I grew up hearing the saying, “Sticks and stones may break my bones but words could never hurt me.” As I grew to adulthood and became honest with my pain in life, I had to admit that words do hurt. Words can hurt so deeply that recovery time is often much longer than the time needed for a broken bone to heal.
For some of us healing has taken most of our lives, while others struggle to embrace the healing because they have been hurt so deeply. For many of us the pains that are the deepest and the most difficult to heal from, are pains caused by words.
On the other hand, words can build us up to believe in ourselves. We grow to be confident, hopeful and caring because of words spoken to us. Such words continue to inspire us long after they were spoken. Think about the words you heard while growing up that inspired you to be the person you are today. Think of the words you heard recently that are inspiring you right now. The people who spoke those words are easy to recall.
I recall my fourth-grade teacher, Mrs. Woodman, speaking some hopeful words to me at a time when most of the words I heard at home were painful and demeaning. To this day when I reflect on the people who positively impacted my life as I was growing up, Mrs. Woodman is the first person who comes to mind.
In the same way I embraced the positive words spoken to me and allowed them to influence my life, I also had to decide to let go of the hurt caused by negative words spoken to me. I decided that with God’s help I have the power to choose to free myself of the pain caused by hurtful words spoken to me. I would not say I am completely free but I am getting there.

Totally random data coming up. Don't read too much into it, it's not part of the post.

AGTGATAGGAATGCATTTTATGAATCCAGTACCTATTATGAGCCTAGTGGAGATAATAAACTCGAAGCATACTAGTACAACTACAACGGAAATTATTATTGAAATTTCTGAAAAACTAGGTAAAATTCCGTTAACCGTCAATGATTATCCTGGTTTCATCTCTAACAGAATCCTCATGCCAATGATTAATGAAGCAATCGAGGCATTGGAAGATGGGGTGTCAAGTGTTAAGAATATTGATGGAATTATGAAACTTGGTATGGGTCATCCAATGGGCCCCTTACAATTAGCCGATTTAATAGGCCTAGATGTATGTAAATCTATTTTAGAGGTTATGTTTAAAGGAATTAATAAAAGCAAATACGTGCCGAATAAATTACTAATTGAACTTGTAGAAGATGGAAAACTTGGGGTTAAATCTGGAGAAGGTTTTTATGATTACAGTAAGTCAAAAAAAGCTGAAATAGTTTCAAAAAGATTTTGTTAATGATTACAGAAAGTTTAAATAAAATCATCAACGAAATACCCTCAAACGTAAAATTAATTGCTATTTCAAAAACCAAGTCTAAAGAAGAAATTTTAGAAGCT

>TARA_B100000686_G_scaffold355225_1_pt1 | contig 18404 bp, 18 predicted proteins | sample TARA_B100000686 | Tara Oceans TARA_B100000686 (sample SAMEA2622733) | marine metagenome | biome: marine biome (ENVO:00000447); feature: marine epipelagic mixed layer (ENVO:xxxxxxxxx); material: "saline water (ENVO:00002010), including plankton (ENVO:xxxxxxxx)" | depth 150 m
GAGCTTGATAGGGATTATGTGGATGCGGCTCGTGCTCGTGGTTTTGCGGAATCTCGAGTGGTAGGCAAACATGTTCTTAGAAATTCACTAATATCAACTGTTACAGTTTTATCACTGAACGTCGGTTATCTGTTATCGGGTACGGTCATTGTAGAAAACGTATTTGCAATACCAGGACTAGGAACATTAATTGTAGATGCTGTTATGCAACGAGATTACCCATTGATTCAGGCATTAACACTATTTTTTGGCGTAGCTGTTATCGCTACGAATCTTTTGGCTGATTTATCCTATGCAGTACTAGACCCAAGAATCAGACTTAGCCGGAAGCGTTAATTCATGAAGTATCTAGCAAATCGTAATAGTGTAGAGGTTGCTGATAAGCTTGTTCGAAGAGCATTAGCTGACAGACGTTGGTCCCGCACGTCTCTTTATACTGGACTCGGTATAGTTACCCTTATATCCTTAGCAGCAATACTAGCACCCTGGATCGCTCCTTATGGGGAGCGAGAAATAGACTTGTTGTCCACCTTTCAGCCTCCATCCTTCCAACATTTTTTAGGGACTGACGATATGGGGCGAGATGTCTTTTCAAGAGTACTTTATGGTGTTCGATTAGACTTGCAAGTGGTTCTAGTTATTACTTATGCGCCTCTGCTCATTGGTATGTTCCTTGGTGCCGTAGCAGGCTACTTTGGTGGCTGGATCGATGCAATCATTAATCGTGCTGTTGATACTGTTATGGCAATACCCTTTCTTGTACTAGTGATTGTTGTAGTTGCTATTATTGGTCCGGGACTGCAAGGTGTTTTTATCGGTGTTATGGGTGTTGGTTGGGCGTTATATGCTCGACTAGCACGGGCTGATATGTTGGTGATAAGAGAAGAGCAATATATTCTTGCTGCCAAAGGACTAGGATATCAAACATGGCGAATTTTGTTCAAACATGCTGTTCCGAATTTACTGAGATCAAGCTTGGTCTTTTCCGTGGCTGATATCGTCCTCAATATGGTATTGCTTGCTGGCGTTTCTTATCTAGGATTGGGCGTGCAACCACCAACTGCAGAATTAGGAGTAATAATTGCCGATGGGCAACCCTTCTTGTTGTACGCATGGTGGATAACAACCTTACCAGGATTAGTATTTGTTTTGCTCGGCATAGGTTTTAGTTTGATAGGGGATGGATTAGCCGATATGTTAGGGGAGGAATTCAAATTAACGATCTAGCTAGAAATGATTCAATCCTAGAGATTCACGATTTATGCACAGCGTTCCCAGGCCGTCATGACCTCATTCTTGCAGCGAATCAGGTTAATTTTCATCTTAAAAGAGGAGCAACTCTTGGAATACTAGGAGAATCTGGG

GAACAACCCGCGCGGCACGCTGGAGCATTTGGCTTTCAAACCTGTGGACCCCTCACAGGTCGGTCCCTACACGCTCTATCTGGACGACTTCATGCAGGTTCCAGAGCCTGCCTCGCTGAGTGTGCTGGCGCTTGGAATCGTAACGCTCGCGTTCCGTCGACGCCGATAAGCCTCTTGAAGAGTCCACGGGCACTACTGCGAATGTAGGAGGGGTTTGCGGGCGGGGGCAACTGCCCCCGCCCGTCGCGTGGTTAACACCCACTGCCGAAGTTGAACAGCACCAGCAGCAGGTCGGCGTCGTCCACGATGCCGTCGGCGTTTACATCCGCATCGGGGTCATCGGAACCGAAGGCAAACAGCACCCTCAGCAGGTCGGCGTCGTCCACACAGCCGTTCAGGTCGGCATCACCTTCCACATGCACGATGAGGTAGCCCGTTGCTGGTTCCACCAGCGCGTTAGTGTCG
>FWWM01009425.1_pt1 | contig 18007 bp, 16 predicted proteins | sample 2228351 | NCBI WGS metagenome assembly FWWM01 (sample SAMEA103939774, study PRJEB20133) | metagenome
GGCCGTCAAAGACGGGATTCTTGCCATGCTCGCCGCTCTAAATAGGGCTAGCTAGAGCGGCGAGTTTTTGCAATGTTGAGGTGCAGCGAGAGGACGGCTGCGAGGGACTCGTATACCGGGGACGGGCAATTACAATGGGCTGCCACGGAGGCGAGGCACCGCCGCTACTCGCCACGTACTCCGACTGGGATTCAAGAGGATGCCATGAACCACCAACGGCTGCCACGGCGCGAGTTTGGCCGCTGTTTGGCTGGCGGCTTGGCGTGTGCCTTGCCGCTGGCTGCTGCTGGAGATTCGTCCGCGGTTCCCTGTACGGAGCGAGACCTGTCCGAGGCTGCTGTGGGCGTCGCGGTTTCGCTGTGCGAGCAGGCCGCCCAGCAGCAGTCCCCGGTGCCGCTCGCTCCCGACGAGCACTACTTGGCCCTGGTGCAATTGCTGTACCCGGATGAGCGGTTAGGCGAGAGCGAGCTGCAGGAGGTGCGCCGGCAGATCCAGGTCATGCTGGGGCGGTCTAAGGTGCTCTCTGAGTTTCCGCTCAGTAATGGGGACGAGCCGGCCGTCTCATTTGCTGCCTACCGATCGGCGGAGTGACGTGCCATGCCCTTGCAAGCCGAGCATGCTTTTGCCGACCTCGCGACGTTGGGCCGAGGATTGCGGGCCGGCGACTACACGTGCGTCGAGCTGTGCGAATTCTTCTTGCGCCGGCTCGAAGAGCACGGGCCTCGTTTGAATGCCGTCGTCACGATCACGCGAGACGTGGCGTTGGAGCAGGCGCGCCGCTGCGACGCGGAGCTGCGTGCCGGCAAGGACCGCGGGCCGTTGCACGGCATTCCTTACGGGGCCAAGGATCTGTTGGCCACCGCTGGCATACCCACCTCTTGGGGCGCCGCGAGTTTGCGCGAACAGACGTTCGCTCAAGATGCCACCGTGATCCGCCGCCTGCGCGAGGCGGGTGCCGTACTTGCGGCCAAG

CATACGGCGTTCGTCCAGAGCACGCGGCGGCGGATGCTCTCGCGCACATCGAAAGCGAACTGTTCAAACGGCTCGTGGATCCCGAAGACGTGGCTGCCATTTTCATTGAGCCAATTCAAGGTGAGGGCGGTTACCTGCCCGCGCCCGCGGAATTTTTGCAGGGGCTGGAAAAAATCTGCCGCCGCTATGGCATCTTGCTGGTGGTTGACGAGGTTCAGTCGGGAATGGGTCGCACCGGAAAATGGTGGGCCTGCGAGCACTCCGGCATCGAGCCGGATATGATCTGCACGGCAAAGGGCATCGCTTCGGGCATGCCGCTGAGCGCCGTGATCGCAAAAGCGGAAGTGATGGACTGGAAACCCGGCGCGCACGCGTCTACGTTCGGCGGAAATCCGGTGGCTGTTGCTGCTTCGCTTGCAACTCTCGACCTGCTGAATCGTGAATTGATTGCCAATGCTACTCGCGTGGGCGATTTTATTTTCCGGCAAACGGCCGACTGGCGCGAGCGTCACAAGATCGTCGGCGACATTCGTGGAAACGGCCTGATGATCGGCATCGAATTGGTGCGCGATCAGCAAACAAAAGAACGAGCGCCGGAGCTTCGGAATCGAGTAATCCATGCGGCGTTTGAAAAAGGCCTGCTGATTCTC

You may be reflecting on the words you heard growing up and how they impacted your life previously and perhaps to this day. But what I encourage you to think about is the power of the words we speak toward others.
Every time you use words to judge or demean others, you inflict pain. To refer to another person as stupid or dumb is to cause deep hurt. If we are honest, sometimes that is our intention because we feel hurt or inconvenienced by them. But that does not make it right. We may be able to ask for forgiveness, but we cannot take back the pain.
Every time we use words that show respect, value and appreciation for others, we build them up. These people enjoy being around us because they know they can trust us to not intentionally cause them pain by our words.
The question is, what kind of person are you with your words? Do others feel safe and valued around you, or do they feel unsafe and disrespected by the words you use to communicate with them? Don’t assume your words are always positive. Ask the people who are around you on a regular basis how they experience your words.
We may never be able to decide how and whom our words might influence, but we can certainly decide what the influence would be. We have the power to choose to be positive and uplifting with our words.
Think about one person whose positive words have influenced your life and thank them. You can call, text, Facebook or, if you are feeling really nostalgic, you can even send them a hand-written note.
Also think of someone who needs to hear some positive words and do the same; contact them and share those positive uplifting words with them.
Words. They can lift you. They can bring you down.
I challenge you to strive to be known as someone whose words lift up others.
If you would like help in achieving your goals as a leader or in any area of your life, call us at 208-880-0307 or email us at firstname.lastname@example.org to schedule a complimentary coaching session. To read Errol’s other posts, visit Christ-Centered Life Coaching.